One of the greatest unforeseen results of the space race is that it made the impossible feel routine. For anyone not inside Mission Control, a shuttle launch was news, but it ceased to be Must See TV. Then, without much fanfare, shuttle launches became a thing of the past. Routine got mothballed, and Americans lost their wonder, their thirst for exploration outside this planet. But a few intrepid entrepreneurs are seeking to change that. Their companies are finding success and reigniting that American thirst for making the impossible routine.
The currently most celebrated example: SpaceX. Last week multiple international media companies reported that Elon Musk’s company once again managed to land a rocket on a robotic ocean barge. This is the second such landing for the Falcon 9 rocket, and the third time this “reusable” rocket has been used.
This step is a breakthrough in private space travel. Before, the potential of leaving earth was massively cost prohibitive. Companies would have to build new boosters every time they wanted to leave the launch pad. Musk dreamed of reusable rockets, eliminating this hurdle keeping man from further exploring outside the atmosphere. Back in December, SpaceX successfully landed a rocket for the first time. Now, the company has managed the maneuver twice, once again taking what was considered impossible and making it, if not yet routine, at least plausible.
This time, even SpaceX was surprised. Due to the high altitude involved, the company bet against a recoverable landing, expecting the rocket to fail to hit the mark. No one was happier than Elon Musk when that proved to be underestimating his product and his people.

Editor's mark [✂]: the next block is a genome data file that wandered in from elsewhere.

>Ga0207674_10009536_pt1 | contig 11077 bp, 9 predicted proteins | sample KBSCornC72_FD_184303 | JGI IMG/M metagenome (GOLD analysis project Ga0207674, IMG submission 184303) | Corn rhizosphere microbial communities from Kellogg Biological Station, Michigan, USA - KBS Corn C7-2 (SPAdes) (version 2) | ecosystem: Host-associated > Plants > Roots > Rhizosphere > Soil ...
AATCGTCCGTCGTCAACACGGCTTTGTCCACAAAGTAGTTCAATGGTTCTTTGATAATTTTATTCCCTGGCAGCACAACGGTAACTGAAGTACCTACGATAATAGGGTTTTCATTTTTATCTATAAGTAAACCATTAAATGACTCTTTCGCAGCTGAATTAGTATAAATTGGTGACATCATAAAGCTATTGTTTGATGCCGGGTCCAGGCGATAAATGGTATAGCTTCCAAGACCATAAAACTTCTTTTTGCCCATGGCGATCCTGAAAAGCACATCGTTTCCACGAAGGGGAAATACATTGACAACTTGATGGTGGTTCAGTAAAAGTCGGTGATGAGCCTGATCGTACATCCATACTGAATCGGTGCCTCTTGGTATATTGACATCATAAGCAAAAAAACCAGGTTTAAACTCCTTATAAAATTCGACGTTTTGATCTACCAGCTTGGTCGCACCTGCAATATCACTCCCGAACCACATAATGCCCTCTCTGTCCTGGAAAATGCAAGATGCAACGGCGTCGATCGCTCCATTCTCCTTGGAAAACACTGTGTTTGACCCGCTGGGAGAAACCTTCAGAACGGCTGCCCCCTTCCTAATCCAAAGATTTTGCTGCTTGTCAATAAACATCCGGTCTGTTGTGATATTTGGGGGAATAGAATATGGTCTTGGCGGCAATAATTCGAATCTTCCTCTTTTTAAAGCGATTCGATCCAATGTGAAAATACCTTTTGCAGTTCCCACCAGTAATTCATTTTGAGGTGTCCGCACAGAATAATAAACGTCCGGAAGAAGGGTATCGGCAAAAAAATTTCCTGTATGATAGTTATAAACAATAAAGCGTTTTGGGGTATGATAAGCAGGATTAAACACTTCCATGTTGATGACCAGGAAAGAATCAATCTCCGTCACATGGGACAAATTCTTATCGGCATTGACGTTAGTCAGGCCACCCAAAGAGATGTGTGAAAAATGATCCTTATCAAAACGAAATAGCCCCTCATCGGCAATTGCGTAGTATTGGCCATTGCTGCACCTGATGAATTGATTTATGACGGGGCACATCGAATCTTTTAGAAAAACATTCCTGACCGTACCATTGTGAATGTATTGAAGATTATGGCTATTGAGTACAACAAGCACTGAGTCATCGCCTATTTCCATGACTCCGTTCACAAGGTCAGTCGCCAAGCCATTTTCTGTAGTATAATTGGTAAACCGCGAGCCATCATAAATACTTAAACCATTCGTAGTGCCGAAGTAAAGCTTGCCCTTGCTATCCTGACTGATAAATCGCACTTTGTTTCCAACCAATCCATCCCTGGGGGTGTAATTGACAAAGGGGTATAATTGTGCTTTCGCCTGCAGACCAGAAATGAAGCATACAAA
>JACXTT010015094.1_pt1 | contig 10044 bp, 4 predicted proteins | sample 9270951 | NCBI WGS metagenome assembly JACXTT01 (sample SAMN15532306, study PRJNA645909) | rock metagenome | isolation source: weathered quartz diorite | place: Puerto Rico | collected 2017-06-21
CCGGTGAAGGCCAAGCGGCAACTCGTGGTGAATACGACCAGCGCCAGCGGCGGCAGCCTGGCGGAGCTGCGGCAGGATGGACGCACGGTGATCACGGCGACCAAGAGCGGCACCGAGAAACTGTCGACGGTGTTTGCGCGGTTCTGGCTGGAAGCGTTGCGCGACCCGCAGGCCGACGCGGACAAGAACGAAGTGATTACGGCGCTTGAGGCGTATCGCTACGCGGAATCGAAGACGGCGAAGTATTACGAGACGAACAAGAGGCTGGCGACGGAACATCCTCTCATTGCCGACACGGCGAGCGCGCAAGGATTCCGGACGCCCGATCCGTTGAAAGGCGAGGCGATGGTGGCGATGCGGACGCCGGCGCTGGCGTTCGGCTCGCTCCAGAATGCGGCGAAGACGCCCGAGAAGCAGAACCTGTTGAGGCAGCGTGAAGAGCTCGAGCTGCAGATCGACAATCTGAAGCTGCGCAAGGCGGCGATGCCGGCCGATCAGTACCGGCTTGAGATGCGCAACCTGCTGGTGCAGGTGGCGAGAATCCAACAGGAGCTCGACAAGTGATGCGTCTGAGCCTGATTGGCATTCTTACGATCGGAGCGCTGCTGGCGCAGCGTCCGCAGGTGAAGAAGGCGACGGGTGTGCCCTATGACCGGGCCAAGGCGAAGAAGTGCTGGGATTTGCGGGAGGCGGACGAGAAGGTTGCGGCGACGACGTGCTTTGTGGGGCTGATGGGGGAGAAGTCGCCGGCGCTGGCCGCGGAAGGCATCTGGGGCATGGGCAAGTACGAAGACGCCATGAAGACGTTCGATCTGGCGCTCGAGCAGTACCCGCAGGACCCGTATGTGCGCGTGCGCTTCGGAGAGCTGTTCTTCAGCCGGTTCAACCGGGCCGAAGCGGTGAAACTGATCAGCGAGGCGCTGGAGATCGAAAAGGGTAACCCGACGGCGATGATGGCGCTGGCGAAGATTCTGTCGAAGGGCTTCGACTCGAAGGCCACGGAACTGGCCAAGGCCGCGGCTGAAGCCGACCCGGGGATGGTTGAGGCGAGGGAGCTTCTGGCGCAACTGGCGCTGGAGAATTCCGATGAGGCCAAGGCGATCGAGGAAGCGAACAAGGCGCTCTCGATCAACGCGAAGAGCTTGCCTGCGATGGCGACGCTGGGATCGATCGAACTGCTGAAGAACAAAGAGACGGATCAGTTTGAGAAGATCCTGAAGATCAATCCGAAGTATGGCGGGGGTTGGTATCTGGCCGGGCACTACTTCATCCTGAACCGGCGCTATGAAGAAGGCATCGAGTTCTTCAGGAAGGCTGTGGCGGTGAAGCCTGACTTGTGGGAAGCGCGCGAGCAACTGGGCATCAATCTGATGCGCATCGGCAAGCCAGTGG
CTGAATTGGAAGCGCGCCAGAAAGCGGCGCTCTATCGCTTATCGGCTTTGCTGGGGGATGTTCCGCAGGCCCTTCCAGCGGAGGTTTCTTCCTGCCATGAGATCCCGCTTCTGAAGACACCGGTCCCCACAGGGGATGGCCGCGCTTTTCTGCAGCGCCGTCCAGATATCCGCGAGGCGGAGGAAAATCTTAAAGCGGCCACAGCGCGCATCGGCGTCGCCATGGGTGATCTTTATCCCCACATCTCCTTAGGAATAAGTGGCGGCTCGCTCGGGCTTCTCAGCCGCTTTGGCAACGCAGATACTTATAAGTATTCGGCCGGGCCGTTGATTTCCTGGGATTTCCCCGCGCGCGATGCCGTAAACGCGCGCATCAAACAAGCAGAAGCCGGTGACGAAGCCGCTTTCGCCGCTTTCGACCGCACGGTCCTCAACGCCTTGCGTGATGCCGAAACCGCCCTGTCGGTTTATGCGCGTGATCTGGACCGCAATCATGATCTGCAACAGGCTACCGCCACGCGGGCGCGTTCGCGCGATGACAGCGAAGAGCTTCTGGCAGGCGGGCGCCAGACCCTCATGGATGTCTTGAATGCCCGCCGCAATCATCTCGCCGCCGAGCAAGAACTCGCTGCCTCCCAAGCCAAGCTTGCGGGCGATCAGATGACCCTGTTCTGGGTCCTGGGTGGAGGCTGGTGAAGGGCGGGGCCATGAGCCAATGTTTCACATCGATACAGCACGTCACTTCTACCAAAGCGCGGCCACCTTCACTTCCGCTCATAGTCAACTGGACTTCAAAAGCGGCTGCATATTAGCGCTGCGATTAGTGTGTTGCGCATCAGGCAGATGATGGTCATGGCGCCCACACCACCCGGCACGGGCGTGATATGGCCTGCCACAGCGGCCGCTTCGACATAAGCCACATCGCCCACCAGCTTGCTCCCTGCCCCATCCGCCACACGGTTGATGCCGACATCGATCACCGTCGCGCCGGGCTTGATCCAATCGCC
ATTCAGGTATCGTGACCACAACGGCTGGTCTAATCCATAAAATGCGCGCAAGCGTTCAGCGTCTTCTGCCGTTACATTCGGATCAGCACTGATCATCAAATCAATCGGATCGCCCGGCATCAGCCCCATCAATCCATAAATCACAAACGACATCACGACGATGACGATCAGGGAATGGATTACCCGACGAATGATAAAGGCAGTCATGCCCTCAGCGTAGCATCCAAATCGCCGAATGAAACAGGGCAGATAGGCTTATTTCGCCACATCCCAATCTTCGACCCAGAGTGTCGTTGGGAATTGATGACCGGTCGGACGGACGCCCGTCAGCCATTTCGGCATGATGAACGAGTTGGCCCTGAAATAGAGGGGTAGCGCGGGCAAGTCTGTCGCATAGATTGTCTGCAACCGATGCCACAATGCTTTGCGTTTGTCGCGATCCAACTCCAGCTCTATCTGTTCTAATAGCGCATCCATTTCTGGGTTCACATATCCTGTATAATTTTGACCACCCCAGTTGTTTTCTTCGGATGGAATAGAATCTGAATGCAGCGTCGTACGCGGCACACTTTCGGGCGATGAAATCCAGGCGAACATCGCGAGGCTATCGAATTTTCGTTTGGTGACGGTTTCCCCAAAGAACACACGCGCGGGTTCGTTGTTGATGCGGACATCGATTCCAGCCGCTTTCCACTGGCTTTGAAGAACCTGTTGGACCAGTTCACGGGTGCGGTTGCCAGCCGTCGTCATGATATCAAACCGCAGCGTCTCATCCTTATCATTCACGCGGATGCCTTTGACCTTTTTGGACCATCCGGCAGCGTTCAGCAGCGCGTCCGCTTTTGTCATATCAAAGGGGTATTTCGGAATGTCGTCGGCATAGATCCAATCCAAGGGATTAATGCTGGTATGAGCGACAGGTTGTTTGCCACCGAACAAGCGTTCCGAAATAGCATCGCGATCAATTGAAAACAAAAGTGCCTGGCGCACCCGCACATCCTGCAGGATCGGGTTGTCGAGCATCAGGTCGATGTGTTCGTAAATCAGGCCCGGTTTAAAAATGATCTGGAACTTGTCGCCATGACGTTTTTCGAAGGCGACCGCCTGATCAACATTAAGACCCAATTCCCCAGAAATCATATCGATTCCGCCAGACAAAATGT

“Whoohoo!” the entrepreneur exclaimed on Twitter.
Whoohoo, indeed. Reusable rockets are a major piece of the for-profit space travel business model. Without them, most companies would fail to secure the funding necessary to make their exploration worth the trip, and it would seriously limit the financial viability of space tourism as a next-stage progression.
To date, SpaceX is the only company to successfully land a reusable rocket after a trip into space. Blue Origin, the Jeff Bezos-led competitor to SpaceX, has managed to land rockets on land, but they didn’t take anything into orbit.
The success of SpaceX has made the company a go-to delivery system for NASA, who scrapped their shuttle program a few years back. This gives SpaceX a definite market advantage. Can they keep it? That question will drive the next great human space race.
David Firester specializes in intelligence analysis and is based in NY.